Electron-beam computed tomography (EBCT) is a fast and sensitive test for detecting calcium build-up in the arteries of the heart. It uses an electron gun instead of regular x-rays to scan the chest.
The amount of calcium build-up in the arteries will give your doctor an idea of whether a condition known as atherosclerosis has developed. This condition can lead to narrowing of the arteries, heart attack, stroke, and other serious conditions.
Varying Degrees of Atherosclerosis in Coronary Arteries
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EBCT may be used to screen people for coronary artery disease (CAD). It can be used before or after symptoms actually appear. This test may be most useful for people at moderate risk for heart attacks. This is important because, for many people, the first sign of CAD is a heart attack.
Coronary Artery Bypass Graft
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An EBCT is considered a low risk procedure and uses very low amounts of radiation. Despite this, women should let their doctor know if they are pregnant.
Some may also have an allergic reaction to dyes or contrast material used to enhance the images. Let your doctor know about any allergies you may have.
Your doctor will discuss your health and medical history, including any risk factors you have for CAD. This will help your doctor determine if EBCT screening is right for you.
You will be asked to lie down on a padded table under an arch-shaped scanner. You may remain clothed and your head will not be enclosed at any time. The scanner moves over your body and takes pictures of your internal organs. During the scan, you will be asked to hold your breath at times to help you remain motionless. A radiographer who runs the scan will be with you to answer any questions or concerns.
You will be able to leave after the test is done.
The procedure takes about 10-15 minutes. The actual scanning time is only a few seconds.
The EBCT software measures the calcium deposits in your arteries. This is called the calcification score. Depending on your score, your doctor will discuss any measures you should take to decrease your risk of CAD, such as exercising more or taking medication. Your doctor may also recommend more testing or surgery if your score is very high.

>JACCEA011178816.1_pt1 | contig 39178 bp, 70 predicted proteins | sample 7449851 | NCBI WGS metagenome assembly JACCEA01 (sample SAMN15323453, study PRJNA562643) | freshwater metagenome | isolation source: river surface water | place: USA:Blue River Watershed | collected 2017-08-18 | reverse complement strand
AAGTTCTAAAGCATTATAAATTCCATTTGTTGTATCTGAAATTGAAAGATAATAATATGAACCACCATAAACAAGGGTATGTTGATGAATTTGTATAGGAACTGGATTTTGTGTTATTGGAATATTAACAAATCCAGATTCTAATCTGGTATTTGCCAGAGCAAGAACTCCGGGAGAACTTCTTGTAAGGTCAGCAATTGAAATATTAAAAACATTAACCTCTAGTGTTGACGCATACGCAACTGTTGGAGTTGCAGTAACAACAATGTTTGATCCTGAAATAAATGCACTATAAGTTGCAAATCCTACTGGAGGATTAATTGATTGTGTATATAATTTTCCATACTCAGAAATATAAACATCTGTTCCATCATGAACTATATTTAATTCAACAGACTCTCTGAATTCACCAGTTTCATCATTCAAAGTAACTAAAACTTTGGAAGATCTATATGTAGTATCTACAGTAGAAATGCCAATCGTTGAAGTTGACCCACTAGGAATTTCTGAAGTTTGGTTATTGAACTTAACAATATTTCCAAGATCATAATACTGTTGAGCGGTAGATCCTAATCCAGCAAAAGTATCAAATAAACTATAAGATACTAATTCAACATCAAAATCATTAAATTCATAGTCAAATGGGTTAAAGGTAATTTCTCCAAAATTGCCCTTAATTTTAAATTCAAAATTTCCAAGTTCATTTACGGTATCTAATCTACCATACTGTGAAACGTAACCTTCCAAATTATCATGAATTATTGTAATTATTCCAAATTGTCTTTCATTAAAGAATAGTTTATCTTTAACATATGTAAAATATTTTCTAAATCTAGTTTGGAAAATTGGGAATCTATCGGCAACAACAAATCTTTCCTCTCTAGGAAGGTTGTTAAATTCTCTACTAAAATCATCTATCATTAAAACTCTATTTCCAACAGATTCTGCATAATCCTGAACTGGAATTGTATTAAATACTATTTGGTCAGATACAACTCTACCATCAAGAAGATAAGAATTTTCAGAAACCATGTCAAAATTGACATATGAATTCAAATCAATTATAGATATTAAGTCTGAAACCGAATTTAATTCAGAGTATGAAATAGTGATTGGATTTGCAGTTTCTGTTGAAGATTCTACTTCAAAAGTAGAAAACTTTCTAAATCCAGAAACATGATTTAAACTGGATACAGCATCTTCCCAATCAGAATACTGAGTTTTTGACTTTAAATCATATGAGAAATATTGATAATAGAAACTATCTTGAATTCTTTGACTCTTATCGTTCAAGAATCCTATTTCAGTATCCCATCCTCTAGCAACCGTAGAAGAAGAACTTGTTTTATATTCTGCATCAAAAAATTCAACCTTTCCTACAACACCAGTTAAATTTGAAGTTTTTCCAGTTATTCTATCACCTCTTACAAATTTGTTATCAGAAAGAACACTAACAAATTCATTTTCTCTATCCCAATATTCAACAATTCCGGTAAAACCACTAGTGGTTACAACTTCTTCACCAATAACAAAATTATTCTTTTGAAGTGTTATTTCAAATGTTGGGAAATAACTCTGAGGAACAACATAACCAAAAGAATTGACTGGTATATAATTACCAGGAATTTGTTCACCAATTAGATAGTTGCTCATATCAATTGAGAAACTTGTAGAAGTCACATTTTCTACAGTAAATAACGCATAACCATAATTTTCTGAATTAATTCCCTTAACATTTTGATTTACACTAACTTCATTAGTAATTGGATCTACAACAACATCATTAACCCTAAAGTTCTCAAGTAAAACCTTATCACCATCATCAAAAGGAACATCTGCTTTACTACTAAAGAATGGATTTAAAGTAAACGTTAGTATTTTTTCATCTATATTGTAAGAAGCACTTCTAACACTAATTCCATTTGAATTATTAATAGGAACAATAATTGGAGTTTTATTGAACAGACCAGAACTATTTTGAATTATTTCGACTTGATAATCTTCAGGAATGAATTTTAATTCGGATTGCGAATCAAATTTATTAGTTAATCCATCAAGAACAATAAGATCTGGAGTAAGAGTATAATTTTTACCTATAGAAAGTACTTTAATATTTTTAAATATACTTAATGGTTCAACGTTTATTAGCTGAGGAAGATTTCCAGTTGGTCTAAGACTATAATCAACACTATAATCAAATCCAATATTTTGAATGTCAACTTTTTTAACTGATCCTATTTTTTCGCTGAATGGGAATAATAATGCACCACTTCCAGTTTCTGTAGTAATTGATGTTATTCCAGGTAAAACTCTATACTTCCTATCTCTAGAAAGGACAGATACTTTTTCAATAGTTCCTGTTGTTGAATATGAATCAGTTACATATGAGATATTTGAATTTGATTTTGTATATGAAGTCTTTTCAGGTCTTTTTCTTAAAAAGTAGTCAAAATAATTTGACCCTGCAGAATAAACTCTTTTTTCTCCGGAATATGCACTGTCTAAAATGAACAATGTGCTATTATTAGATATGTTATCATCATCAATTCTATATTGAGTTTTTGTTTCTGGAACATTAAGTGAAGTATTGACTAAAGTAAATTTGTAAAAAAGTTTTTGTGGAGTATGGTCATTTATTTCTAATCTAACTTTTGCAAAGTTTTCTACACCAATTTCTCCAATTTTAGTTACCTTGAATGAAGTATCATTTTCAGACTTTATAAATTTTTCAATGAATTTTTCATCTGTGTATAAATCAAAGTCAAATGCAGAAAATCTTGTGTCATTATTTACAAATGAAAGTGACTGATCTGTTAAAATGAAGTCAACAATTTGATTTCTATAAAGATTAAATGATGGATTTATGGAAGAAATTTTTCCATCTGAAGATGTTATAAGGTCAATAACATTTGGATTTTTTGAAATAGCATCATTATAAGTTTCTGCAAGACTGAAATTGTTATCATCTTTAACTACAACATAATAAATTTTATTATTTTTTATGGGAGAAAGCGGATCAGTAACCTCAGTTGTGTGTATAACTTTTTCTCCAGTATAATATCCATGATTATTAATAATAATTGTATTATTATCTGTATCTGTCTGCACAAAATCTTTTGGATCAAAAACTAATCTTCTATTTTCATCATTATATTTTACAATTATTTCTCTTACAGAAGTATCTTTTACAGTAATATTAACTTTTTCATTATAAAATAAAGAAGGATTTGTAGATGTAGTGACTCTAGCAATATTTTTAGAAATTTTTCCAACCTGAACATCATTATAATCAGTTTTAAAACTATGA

National Heart, Lung, and Blood Institute
Radiology Info—Radiologic Society of North America
Canadian Cardiovascular Society
Heart and Stroke Foundation of Canada
Cardiac CT for calcium scoring. Radiological Society of North America Radiology Info website. Available at: http://www.radiologyinfo.org/en/info.cfm?pg=ct_calscoring. Updated April 19, 2013. Accessed May 20, 2013.
Coronary artery calcification. American Heart Association website. Available at: http://my.americanheart.org/professional/StatementsGuidelines/ByTopic/TopicsA-C/Coronary-Artery-Calcification_UCM_320695_Article.jsp. Accessed May 20, 2013.
Explore coronary calcium scan. National Heart, Lung, and Blood Institute website. Available at: http://www.nhlbi.nih.gov/health/health-topics/topics/cscan. Updated March 30, 2012. Accessed May 20, 2013
Tomography, electron beam computed. American Heart Association website. Available at: http://my.americanheart.org/professional/StatementsGuidelines/ByTopic/TopicsQ-Z/Tomography-Electron-Beam-Computed_UCM_321680_Article.jsp. Accessed May 20, 2013.
Ultrafast/electron beam CT scan. University of Rochester Medical Center website. Available at: http://www.urmc.rochester.edu/Encyclopedia/Content.aspx?ContentTypeID=90&ContentID=P01828. Accessed May 20, 2013.
Last reviewed January 2015 by Michael J. Fucci, DO
Please be aware that this information is provided to supplement the care provided by your physician. It is neither intended nor implied to be a substitute for professional medical advice. CALL YOUR HEALTHCARE PROVIDER IMMEDIATELY IF YOU THINK YOU MAY HAVE A MEDICAL EMERGENCY. Always seek the advice of your physician or other qualified health provider prior to starting any new treatment or with any questions you may have regarding a medical condition.
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